1. #1
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    Lightbulb Forced to change: Alternative Extrication Techniques

    Recently there has been published info, both print and AV, regarding vehicle technology forcing alternative extrication techniques.

    Likely that will continue and become more prevalent for various reasons.

    Simply...what alternative techniques have you performed in the street when faced with technology issues? What tools did you use? Did the alternative work well? What was your collateral plan should the alternative technique/tool not worked? What vehicles posed the problem?

    Ideally we can all learn from this info. Pictures are welcome.

    Vehicle extrication; the future is NOW!
    Last edited by BigRig; 09-06-2009 at 12:24 PM. Reason: spelling
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    I'm sorry I do not have an alternative or new technique to share, but could you provide links to the published media with the alternative techniques you mentioned? Sounds like interesting reading.

    Thank you. Sorry for the thread hijack.
    We do not rise to the occasion. We fall back to our level of training.

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    Try reading the U of E article in the latest Firehouse mag.
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    We are fortunate enough to not run on a lot of full blown extrication jobs. However, we have given some thought to what changes we may need to make and so far we have concentrated on practicing our basics and keeping sharp on more than one method to do the job. Ten years ago, hydraulics were almost the exclusive tool of the trade, but now we are updating and practicing our skills with our other options like saws, air chisels and air bags. We are also being more attentive to stabalization issues in anticipation of crashed vehicles presenting unusual problems when we take tools to them.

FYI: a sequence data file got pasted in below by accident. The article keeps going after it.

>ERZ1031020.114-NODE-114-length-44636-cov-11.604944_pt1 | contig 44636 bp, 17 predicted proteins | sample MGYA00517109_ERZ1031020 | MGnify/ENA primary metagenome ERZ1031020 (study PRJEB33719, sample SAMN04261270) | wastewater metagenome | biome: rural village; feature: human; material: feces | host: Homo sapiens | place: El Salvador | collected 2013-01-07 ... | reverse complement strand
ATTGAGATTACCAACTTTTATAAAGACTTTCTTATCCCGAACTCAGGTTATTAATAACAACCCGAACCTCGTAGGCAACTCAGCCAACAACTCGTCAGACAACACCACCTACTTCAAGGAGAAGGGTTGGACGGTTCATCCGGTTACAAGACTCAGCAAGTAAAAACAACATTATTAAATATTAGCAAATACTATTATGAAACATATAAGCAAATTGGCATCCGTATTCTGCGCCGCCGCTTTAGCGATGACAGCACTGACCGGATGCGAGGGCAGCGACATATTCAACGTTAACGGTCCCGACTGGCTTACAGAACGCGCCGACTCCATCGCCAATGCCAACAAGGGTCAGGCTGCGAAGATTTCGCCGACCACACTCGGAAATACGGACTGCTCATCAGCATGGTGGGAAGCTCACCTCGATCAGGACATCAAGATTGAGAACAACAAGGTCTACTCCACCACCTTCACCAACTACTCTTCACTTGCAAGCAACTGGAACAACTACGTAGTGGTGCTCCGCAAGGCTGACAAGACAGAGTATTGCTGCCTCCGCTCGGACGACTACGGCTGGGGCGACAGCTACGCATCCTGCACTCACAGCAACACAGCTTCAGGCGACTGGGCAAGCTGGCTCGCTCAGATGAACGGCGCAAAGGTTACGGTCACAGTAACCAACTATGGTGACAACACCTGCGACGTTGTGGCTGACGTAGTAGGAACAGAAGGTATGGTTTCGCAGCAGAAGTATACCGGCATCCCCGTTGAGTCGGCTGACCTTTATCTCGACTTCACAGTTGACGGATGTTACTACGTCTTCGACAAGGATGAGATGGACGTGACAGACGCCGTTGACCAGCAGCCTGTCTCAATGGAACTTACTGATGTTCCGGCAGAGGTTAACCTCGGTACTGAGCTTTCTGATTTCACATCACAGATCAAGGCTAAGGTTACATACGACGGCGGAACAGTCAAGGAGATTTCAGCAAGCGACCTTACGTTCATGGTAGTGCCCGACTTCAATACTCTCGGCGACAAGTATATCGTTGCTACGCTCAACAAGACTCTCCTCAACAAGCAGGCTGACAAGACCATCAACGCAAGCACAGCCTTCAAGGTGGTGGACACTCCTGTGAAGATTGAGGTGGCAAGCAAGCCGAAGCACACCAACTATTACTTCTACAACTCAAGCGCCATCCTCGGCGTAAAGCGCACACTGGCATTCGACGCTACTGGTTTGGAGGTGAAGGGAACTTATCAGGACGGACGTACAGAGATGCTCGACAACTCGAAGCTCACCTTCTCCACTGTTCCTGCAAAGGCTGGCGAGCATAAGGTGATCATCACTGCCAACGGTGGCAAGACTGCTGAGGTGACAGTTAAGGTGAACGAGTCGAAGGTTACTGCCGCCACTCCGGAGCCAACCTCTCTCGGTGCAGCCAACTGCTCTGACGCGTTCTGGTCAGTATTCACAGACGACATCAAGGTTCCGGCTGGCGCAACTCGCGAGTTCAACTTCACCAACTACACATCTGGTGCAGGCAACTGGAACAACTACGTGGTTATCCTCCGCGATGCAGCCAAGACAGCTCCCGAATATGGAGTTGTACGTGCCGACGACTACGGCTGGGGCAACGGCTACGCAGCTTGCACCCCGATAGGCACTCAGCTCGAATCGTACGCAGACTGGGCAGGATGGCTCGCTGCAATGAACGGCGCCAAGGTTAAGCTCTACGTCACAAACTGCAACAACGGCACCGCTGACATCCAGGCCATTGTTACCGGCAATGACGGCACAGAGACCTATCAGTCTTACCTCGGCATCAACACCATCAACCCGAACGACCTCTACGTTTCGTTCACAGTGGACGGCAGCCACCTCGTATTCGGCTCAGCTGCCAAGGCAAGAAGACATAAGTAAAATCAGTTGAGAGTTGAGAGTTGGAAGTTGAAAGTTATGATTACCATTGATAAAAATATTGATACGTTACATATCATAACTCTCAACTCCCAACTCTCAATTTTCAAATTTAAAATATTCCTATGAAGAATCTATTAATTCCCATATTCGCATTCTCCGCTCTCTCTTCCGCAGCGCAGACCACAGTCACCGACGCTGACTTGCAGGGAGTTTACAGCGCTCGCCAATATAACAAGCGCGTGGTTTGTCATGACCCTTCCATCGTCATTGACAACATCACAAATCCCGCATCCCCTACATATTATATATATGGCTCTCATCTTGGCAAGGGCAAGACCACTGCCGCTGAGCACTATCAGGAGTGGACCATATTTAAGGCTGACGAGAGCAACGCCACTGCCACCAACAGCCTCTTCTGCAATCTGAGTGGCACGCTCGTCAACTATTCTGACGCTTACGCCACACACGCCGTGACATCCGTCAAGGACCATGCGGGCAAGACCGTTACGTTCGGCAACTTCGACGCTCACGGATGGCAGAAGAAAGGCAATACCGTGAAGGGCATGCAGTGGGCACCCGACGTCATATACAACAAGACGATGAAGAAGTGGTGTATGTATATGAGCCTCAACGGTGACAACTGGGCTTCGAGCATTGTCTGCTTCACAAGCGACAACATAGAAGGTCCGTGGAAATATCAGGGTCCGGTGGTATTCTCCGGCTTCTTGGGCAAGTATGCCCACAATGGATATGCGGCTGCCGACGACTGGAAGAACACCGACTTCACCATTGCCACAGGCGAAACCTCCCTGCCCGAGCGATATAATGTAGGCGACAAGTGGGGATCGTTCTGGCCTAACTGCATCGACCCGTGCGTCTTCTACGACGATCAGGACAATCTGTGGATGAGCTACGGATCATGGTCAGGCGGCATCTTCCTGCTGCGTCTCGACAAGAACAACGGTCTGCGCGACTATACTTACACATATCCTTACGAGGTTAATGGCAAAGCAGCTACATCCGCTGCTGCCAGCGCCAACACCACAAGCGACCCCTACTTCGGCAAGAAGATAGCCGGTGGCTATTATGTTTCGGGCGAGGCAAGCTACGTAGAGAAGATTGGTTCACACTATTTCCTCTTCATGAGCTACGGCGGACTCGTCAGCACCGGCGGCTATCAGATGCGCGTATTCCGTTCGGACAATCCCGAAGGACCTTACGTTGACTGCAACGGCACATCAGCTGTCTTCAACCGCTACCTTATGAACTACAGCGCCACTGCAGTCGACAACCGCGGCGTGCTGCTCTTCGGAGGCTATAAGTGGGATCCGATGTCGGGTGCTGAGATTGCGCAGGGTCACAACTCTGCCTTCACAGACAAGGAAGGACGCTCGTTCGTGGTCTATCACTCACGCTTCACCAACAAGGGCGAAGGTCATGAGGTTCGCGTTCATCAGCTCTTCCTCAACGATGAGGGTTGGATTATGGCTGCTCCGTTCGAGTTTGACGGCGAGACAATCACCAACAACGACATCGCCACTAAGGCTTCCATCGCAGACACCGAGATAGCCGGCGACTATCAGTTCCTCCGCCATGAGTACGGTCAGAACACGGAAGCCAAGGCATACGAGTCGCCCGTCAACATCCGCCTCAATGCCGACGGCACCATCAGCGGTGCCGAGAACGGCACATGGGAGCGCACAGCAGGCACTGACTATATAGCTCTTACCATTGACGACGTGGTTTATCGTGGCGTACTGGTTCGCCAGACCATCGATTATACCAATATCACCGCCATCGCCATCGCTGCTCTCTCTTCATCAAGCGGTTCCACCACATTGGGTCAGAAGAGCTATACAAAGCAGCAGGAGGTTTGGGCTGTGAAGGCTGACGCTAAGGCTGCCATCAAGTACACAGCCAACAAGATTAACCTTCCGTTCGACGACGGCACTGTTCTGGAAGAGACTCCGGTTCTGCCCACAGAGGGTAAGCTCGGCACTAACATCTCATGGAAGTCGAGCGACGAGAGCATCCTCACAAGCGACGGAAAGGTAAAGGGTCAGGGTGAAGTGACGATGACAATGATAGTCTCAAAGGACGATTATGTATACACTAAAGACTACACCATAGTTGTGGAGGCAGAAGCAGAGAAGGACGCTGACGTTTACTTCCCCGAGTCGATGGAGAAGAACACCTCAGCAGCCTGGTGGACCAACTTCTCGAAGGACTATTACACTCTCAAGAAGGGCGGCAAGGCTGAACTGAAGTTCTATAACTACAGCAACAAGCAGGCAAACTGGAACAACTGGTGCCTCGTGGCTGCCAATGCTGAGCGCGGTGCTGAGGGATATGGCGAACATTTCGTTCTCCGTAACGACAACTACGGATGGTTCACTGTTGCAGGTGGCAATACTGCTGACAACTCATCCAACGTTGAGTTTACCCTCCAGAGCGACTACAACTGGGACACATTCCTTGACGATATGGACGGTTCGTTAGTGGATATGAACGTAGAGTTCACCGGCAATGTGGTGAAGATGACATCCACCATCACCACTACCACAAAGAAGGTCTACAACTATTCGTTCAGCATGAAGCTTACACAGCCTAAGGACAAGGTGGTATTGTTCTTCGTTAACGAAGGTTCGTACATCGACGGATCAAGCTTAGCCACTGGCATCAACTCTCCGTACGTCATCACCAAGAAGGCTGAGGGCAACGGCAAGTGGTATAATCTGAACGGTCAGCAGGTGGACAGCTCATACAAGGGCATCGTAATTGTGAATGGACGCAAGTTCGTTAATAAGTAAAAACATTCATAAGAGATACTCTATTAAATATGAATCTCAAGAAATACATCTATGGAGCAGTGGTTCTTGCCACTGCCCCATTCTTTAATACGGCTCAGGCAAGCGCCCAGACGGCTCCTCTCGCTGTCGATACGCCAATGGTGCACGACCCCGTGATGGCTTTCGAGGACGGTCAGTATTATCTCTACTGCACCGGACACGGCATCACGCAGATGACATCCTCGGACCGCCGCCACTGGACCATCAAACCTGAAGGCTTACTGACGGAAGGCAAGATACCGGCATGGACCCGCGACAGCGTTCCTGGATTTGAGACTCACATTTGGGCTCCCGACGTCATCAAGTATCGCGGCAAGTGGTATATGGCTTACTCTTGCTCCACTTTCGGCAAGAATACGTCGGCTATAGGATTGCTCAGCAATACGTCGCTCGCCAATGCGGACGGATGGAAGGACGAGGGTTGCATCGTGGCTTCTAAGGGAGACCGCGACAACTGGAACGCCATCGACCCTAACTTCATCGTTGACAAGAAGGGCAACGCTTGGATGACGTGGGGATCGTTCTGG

While our hydraulics tend to be the first tool off the truck, we now think about our plan "B" and "C" with out other tools in mind. So far, this has served us well.
    Richard Nester
    Orrville (OH) Fire Dept.

    "People don't care what you know... until they know that you care." - Scott Bolleter

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    Hi

    We always run with a plan A-B-C and so on.

    We are finding that on a few incidents our cutters have struggled with a few cuts on new vehicles on the road today.

    One incident involved a Merc C-class brand new, we struggled with removing the roof due to the strength of the roof posts, so most cuts were high due to the strength of the metals.

    We where asked by medics to remove the B-post to seat height, problem, we could not cut it, our cutters didnt make a dent, tried a recip, this had no impact what so ever, so in the end removed the casualty on a KED out through 90 degrees, not ideal i know but this vehicle sure gave us some issues to look into.

    One solution would be to upgrade our cutters,, but in the current climate wont happen, so like yourselves we are now having to look at alternatives.

    I hope this helps some, sorry to not give you all some techniques but unfortunatly we do not get these new cars to train on, so i am sad to say that some incidents will have to be addapted to what we come across.

    cheers john

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    John, What cutter you are using. Alan

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    Hi Alan

    We are using Holmatro CU 4035 NCT II

    cheers

    john

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    We too roll in with the hydraulics and a plan B & C. We have yet to run into any problems yet making cuts, but who’s to say we might have an issue with the next entrapment.

    Please keep the posts coming. Very good post...

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    I'm going to get some diamond 'cip blades and head off into the junkyard as soon as the fall rush lets up.I'm interested to see how they work on the advanced steels. T.C.

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